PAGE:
Chronicle - 4.5 out of 5 JRs
The Artist - 3.5 out of 5 JRs
Now with that out of the way, I'd like to switch gears to one of my favorite annual traditions on this blog. Picking my personal list of the best films of 2011. Keep in mind that this is a list of the top films among those I saw personally last year (judging by my posting history at least 23 movies in theaters and more than that on Bluray). Ranked from 10 - 1 below here is the cream of the cinematic crop during a weaker-than-usual year in film.
The Top Ten Movies of 2011
#10 - Drive
Nicolas Winding Refn's visionary take on a Hollywood stuntman and getaway driver, played with restraint and conviction by Ryan Gosling. This movie is awkward at times and extremely violent towards the end but the uniqueness of the performances (including solid guest turns by Bryan Cranston and Albert Brooks) and the excellent film soundtrack combine to make Drive engaging and riveting. Too bad Gosling (who had three great performances in 2011 including Crazy Stupid Love and Ides of March) got no Academy love at this year's Oscars. I'm wondering if his career will take the same path that DiCaprio has where he keeps making great movies and misses out on Oscar.
#9 - Moneyball
Brad Pitt plays the role of Oakland A's GM Billy Beane in a true story of the first Major League Baseball executive to use computer-generated analysis to draft his players and run an organization. This movie is a baseball geek's dream. Without any flash big-name players or the typical dramatic final championship game scene, this is a movie for baseball purists. I'm surprised this movie got such universal acclaim as it seems that only people who love baseball could truly enjoy it. Jonah Hill is great as Pitt's assistant in the film and surprisingly received his first (and probably last) Oscar nod.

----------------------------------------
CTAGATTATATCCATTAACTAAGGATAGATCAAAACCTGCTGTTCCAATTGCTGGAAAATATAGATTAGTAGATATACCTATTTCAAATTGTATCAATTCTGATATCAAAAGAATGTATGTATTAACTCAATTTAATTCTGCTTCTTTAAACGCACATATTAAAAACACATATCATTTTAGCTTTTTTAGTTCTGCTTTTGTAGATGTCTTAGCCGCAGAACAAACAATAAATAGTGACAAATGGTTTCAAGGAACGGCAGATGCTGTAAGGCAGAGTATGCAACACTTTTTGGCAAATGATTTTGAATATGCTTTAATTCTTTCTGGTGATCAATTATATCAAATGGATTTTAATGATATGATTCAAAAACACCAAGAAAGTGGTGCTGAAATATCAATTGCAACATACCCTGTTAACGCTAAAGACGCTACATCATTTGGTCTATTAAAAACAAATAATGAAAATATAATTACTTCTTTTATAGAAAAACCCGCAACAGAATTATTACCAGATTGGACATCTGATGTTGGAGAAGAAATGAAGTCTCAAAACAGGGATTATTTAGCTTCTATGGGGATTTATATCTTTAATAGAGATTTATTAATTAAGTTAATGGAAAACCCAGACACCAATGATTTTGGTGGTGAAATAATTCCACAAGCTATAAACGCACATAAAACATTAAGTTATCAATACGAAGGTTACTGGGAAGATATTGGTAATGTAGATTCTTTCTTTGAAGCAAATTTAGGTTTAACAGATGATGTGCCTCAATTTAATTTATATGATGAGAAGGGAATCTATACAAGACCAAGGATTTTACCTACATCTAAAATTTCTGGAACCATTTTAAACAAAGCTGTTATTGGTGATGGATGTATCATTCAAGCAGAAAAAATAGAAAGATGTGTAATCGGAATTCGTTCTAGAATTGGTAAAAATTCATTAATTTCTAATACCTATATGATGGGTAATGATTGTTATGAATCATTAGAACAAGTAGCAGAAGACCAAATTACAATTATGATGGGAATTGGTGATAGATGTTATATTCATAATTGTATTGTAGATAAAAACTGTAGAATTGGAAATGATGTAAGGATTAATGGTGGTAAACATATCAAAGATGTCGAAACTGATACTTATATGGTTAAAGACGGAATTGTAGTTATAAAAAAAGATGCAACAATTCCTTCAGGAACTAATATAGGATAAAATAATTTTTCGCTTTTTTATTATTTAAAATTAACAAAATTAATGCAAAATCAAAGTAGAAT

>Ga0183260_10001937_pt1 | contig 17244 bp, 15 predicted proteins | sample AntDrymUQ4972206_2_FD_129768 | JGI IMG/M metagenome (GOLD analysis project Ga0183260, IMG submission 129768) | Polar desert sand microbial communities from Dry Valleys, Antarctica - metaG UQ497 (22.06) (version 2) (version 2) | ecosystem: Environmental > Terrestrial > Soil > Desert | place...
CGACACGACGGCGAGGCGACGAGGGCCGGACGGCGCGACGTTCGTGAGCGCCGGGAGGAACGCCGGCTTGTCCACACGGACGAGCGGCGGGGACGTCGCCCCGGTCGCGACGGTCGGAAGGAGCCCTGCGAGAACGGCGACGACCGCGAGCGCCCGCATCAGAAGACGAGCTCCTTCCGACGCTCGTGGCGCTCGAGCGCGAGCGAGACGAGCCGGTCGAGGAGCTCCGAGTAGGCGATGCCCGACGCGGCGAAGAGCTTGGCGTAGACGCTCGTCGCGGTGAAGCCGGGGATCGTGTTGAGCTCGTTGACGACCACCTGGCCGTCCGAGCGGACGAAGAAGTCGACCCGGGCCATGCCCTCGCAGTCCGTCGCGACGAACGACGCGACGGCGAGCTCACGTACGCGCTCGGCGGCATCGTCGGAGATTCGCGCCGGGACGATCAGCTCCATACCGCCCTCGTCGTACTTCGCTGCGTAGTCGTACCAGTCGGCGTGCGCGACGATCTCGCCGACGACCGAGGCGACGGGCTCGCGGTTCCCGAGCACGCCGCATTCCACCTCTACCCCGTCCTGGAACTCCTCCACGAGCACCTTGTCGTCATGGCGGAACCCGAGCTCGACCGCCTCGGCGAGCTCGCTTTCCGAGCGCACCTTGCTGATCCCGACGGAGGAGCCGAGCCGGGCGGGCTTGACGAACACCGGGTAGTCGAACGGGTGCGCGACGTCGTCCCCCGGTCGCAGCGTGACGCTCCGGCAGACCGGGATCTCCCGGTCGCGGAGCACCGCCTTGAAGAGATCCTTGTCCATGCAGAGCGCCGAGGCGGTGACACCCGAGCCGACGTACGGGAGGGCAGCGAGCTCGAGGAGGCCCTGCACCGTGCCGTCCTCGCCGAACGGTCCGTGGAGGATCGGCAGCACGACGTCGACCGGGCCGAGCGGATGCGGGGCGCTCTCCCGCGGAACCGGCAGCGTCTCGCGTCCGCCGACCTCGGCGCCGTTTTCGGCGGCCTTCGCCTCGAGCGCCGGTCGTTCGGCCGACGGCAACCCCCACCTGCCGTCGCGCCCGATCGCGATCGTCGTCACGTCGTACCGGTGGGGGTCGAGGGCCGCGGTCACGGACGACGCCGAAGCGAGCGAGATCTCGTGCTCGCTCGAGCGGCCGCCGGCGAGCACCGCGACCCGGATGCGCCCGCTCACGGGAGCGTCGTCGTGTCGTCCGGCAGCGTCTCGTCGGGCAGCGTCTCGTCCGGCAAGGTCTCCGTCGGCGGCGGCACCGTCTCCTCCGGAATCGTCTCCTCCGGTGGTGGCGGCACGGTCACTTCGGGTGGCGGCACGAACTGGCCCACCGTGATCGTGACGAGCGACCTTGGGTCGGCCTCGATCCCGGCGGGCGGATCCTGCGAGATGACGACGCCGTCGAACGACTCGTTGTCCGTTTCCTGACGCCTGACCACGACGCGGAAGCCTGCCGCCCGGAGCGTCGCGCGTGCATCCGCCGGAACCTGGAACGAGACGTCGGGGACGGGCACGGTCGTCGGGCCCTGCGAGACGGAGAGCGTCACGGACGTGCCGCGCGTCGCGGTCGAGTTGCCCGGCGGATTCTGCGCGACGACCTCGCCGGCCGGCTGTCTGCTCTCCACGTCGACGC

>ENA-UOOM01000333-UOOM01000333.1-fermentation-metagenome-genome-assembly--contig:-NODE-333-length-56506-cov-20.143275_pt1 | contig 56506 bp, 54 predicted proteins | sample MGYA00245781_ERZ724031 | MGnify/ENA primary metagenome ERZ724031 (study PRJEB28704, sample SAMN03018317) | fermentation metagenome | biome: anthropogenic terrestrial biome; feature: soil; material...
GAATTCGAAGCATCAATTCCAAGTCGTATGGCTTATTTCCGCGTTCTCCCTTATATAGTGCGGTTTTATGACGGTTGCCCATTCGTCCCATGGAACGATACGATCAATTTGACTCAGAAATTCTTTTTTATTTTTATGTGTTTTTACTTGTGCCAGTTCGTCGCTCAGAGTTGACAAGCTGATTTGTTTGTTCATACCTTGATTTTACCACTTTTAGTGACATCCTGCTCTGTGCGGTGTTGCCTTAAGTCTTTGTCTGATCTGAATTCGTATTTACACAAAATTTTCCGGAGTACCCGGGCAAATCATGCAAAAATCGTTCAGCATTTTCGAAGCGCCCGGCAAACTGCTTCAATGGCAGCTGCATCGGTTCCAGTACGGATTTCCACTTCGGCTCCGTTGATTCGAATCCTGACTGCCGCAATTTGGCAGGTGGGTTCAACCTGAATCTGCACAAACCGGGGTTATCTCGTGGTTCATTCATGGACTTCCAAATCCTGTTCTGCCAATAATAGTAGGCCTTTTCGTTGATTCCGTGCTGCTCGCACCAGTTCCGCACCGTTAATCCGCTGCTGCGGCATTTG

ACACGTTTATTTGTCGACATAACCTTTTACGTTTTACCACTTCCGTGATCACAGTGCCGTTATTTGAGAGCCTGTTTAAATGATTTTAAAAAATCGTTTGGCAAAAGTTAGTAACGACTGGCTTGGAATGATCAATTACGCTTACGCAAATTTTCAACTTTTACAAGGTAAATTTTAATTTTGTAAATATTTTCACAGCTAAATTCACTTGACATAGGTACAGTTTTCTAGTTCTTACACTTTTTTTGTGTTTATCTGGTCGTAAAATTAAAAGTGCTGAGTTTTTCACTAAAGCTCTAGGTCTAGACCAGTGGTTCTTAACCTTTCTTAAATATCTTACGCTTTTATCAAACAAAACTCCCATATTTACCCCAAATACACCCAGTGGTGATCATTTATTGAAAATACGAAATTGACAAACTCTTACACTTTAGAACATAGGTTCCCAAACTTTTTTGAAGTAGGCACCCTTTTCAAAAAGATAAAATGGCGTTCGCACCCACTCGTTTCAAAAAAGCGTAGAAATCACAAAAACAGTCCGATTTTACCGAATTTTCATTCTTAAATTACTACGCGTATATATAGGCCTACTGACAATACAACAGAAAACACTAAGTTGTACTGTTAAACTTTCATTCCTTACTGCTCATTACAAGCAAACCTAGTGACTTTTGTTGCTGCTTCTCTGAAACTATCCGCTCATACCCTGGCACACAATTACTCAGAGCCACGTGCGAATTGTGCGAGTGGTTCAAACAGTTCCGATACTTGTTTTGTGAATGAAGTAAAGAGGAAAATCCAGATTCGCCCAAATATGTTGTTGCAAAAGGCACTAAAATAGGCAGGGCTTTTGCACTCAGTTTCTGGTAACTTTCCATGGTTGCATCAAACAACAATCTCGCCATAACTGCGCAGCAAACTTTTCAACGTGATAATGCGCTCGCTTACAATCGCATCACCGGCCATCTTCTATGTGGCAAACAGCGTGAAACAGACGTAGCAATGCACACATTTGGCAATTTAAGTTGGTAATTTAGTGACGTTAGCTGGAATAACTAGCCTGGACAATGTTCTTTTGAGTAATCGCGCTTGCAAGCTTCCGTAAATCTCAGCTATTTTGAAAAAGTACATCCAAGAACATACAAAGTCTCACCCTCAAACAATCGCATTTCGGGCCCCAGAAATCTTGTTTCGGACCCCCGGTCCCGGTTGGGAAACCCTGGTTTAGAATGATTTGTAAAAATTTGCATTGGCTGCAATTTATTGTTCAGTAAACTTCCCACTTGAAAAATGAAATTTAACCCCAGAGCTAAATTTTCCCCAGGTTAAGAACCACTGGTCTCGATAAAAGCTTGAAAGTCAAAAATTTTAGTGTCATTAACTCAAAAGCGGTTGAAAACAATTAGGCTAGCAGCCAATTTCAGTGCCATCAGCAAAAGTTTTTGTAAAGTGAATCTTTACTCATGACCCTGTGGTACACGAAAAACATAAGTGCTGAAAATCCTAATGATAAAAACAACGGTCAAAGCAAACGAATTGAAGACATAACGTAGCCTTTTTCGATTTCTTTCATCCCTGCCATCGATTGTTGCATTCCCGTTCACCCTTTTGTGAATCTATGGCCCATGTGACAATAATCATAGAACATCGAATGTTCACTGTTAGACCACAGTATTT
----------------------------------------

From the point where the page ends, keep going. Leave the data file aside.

#8 - Bridesmaids
The female version of the Hangover (without actually making it to Vegas) was the funniest movie of the year. Kristen Wiig does a great job in both the writing and acting categories. The annoying (at least to me) Maya Rudolph is OK but we all know that Academy Award nominated actress Melissa McCarthy steals the show as the overweight and crass Megan. Bonus points for the killer Wilson Phillips performance towards the end of the movie.
#7 - 50/50
A semi-true take on Seth Rogan's friend Will Reiser and his battle with cancer. This dramedy has some hilarious scenes but is most memorable for the griping and realistic sequence of Joseph Gordon-Levitt saying goodbye to his family as he goes in for surgery prep. Anna Kendrick and Rogan provide solid support, but this is Gordon-Levitt's showcase and he proves that he is one of the better young actors working today.